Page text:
Chicago Manual of Style 17th Edition
This section contains information on The Chicago Manual of Style method of document formatting and citation. These resources follow the seventeenth edition of The Chicago Manual of Style, which was issued in 2017.
Contributors: Jessica Clements, Elizabeth Angeli, Karen Schiller, S. C. Gooch, Laurie Pinkert, Allen Brizee, Ryan Murphy, Vanessa Iacocca, Ryan Schnurr
Last Edited: 2018-01-31 02:26:18
Please note that while these resources reflect the most recent updates in the 17th edition of The Chicago Manual of Style concerning documentation practices, you can review a full list of updates concerning usage, technology, professional practice, etc. at The Chicago Manual of Style Online.
To see a side-by-side comparison of the three most widely used citation styles, including a chart of all CMOS citation guidelines, see the Citation Style Chart.
The Chicago Manual of Style (CMOS) covers a variety of topics from manuscript preparation and publication to grammar, usage, and documentation and has been lovingly called the “editors’ bible.” The material in this resource focuses primarily on one of the two CMOS documentation styles: the Notes-Bibliography System (NB), which is used by those in literature, history, and the arts. The other documentation style, the Author-Date System, is nearly identical in content but slightly different in form and is preferred in the social sciences.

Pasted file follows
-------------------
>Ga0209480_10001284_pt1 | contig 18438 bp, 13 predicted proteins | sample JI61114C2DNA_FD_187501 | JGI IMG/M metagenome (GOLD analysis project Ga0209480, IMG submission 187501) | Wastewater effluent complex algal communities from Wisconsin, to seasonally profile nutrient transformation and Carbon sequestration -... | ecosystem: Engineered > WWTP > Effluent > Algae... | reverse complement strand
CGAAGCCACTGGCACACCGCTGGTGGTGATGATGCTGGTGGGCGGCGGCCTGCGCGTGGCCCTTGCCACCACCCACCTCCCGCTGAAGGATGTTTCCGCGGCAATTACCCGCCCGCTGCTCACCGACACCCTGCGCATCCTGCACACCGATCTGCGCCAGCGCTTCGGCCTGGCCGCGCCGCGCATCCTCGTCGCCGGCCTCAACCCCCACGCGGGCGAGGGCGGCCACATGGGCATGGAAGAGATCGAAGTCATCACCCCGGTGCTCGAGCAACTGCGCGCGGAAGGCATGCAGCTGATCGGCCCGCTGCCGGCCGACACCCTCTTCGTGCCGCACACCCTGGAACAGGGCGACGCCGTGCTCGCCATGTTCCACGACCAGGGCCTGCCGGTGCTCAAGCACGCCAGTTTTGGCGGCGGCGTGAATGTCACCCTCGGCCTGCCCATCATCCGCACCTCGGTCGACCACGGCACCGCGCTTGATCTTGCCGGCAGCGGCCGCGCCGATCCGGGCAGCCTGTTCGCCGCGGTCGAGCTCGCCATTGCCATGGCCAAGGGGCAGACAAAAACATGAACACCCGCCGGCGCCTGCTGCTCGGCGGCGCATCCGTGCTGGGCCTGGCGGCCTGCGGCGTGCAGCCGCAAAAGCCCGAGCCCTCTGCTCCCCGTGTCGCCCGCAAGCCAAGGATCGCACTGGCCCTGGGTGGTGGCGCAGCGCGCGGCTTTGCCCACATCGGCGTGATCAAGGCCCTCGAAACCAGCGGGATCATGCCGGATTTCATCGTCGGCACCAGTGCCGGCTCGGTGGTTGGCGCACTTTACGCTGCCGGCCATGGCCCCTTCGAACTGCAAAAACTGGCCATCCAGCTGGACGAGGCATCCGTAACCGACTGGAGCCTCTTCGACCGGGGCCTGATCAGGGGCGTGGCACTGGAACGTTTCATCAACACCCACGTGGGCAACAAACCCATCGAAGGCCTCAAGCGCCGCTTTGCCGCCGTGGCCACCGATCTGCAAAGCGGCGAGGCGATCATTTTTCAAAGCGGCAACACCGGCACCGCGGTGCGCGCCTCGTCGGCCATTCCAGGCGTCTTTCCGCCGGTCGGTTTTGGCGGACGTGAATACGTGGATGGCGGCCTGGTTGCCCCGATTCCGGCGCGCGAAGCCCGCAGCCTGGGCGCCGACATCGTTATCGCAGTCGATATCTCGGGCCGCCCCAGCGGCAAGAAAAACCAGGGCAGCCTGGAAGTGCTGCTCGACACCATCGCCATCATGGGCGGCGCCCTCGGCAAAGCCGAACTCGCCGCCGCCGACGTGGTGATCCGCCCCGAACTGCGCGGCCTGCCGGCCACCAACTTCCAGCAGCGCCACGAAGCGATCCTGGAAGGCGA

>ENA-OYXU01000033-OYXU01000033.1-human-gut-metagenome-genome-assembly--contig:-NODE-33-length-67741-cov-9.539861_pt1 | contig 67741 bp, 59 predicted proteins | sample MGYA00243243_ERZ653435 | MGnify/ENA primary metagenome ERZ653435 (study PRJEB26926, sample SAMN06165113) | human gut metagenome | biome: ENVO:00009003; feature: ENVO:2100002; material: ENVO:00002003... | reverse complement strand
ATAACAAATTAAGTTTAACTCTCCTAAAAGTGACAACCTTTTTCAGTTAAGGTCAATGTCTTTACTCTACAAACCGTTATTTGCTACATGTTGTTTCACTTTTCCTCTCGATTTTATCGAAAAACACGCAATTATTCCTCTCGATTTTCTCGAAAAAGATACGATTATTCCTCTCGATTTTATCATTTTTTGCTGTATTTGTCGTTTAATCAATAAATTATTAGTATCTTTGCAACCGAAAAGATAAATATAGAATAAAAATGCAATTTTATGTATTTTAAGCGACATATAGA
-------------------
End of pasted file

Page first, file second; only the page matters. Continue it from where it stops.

In addition to consulting The Chicago Manual of Style (17th ed.) for more information, students may also find it useful to consult Kate L. Turabian's Manual for Writers of Research Papers, Theses, and Dissertations (8th ed.). This manual, which presents what is commonly known as the "Turabian" citation style, follows the two CMOS patterns of documentation but offers slight modifications suited to student texts.
Notes and Bibliography (NB) in Chicago style
The Chicago NB system is often used in the humanities and provides writers with a system for referencing their sources through footnote or endnote citation in their writing and through bibliography pages. It also offers writers an outlet for commenting on those cited sources. The NB system is most commonly used in the discipline of history.
The proper use of the NB system can protect writers from accusations of plagiarism, which is the intentional or accidental uncredited use of source material created by others. Most importantly, properly using the NB system builds credibility by demonstrating accountability to source material.
If you are asked to use the Chicago NB format, be sure to consult The Chicago Manual of Style (17th ed.). Students should also refer to A Manual for Writers of Research Papers, Theses, and Dissertations (8th ed.). Both are available in most writing centers and reference libraries and in bookstores.